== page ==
Notably, Azerbaijan has declared its support for Pakistan on the Kashmir issue whereas Armenia supports India. Turkey-Pakistan relations are very old, going back to 1947. Turkey has always supported Pakistan, and after the abrogation of Kashmir’s special status in 2019, Turkey has emerged as a diehard proponent of Pakistan against India in the global propaganda war and multilateral institutions.

Under Erdogan’s Islamist leadership and Pan-Turkic ambitions, Ankara’s interest and support of Pakistan strengthened, and anti-India diatribes have become vitriolic. More recently, the author’s interlocutors have suggested that Erdogan’s private paramilitary force, SADAT, may be active in sending highly trained mercenaries to Kashmir.

In addition to counter-balance Turkey and Pakistan, India also looks at Armenia as a nodal point to expand its strategic and economic outreach to the South Caucasus.

New Delhi’s most critical interests in this region lie in the strategic connectivity projects. India’s interest in the International North-South Corridor (INSTC), of which Armenia is a part, is firmly rooted in its quest for land connectivity to Eurasia, Central Asia, and Europe through the Iranian plateau, otherwise blocked by Pakistan and Afghanistan.

With this intent, India aims to extend INSTC to Armenia, connecting Chabahar port in south east Iran to European and Eurasian markets. India and Iran have two options — railway lines connecting north western Iran to Russia or the Black Sea through Armenia’s Syunik province or via the Caspian coast through Azerbaijan.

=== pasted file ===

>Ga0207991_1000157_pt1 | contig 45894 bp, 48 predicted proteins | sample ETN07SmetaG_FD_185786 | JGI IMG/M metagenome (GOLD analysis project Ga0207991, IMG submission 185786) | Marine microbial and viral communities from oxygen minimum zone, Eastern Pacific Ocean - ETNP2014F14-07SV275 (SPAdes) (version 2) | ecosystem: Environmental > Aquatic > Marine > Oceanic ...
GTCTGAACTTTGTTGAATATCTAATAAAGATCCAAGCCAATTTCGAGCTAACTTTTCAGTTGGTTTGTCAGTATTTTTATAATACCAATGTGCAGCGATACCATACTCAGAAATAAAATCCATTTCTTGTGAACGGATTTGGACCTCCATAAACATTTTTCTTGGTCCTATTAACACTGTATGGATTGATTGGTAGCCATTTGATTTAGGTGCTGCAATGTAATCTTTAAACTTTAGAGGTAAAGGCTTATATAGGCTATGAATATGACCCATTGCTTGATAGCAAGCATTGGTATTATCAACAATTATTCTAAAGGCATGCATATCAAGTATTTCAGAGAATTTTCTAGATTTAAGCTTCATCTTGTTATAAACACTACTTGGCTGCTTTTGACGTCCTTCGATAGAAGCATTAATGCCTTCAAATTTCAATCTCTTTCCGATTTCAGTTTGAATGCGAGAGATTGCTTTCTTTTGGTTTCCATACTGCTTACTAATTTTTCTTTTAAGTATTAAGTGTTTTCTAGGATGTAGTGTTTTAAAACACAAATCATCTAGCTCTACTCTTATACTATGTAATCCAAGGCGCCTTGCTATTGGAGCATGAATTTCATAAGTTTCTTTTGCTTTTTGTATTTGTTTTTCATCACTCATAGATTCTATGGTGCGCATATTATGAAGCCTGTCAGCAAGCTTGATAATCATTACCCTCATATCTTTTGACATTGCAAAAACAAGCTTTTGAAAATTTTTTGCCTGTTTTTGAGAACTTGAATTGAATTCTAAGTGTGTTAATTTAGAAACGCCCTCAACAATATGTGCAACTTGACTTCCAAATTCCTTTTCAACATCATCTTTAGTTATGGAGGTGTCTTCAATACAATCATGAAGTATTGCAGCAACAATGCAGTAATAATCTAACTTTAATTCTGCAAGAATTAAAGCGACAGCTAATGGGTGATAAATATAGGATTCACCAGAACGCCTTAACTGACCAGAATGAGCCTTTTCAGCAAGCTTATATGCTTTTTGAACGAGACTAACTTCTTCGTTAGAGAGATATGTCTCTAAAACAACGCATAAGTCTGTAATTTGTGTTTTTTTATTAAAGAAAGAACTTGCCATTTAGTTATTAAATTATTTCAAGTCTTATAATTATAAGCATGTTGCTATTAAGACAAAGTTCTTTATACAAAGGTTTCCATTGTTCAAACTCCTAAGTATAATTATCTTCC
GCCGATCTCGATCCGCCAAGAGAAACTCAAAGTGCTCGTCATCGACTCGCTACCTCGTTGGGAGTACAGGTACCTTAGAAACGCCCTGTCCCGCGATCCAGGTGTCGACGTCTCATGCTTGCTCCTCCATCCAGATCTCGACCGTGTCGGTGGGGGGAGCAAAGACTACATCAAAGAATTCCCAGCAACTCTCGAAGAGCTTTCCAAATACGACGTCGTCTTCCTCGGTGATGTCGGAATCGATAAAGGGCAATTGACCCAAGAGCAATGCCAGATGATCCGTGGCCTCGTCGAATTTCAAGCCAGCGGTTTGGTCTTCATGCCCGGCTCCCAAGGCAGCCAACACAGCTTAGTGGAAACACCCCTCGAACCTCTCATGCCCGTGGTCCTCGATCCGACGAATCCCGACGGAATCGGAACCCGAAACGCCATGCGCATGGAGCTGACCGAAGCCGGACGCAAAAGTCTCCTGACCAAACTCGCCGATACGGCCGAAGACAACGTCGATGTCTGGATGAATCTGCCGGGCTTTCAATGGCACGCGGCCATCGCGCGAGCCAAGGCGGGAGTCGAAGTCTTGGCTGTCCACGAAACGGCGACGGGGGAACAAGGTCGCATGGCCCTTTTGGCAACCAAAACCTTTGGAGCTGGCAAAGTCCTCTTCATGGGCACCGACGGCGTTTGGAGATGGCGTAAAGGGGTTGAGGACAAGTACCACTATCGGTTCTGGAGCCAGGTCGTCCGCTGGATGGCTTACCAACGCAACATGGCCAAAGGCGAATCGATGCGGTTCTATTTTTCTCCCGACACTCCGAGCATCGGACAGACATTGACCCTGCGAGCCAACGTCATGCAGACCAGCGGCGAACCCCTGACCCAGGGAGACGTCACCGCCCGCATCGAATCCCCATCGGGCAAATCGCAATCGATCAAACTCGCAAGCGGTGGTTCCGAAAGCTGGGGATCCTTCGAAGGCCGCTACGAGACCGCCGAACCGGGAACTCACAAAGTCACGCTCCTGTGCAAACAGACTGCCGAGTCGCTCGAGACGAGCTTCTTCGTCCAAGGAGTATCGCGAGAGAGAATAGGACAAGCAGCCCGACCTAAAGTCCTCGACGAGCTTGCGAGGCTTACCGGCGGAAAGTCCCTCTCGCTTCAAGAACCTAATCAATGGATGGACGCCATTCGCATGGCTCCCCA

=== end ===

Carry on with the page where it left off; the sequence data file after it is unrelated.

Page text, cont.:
Armenia is a natural choice for India because of Azerbaijan’s proximity to Pakistan and Turkey. Armenia is also keenly interested in INSTC. Yerevan announced an alternate road to Iran in May 2021 to connect Iranian ports to Georgian ports via Armenia. During the Indian foreign minister’s 2021 visit, Armenia also proposed a scheme allowing the transportation of Indian products to Russia and the Black Sea via Armenia. All these initiatives bring the INSTC closer to reality.

Given the above mentioned developments, it is reasonable to conclude that both countries are moving towards a robust strategic partnership. However, India’s relative silence or pessimism after the fall of Nagorno-Karabakh in 2023 indicates a moderate decline in New Delhi’s enthusiasm and a sense of guarded optimism bordering on skepticism.

Perhaps, after Azerbaijan’s aggression and conquest of Nagorno-Karabakh, India is reeling under a sense of insecurity about its investments and plans for strategic connectivity projects in this region. India may reconsider its aforesaid preference for the Syunik transit route because of the Zanzegur region which falls in it. Azerbaijan has made claims to Zanzegur corridor as it provides unimpeded accesses to its exclave of Nakhchivan. Given the revisionist intent of Azerbaijan and the recent attacks on mainland Armenia, these threats originating from Baku can not be underestimated. Hence, the prevailing instability and volatile security situation may dampen India’s enthusiasm for a transit route through Syunik.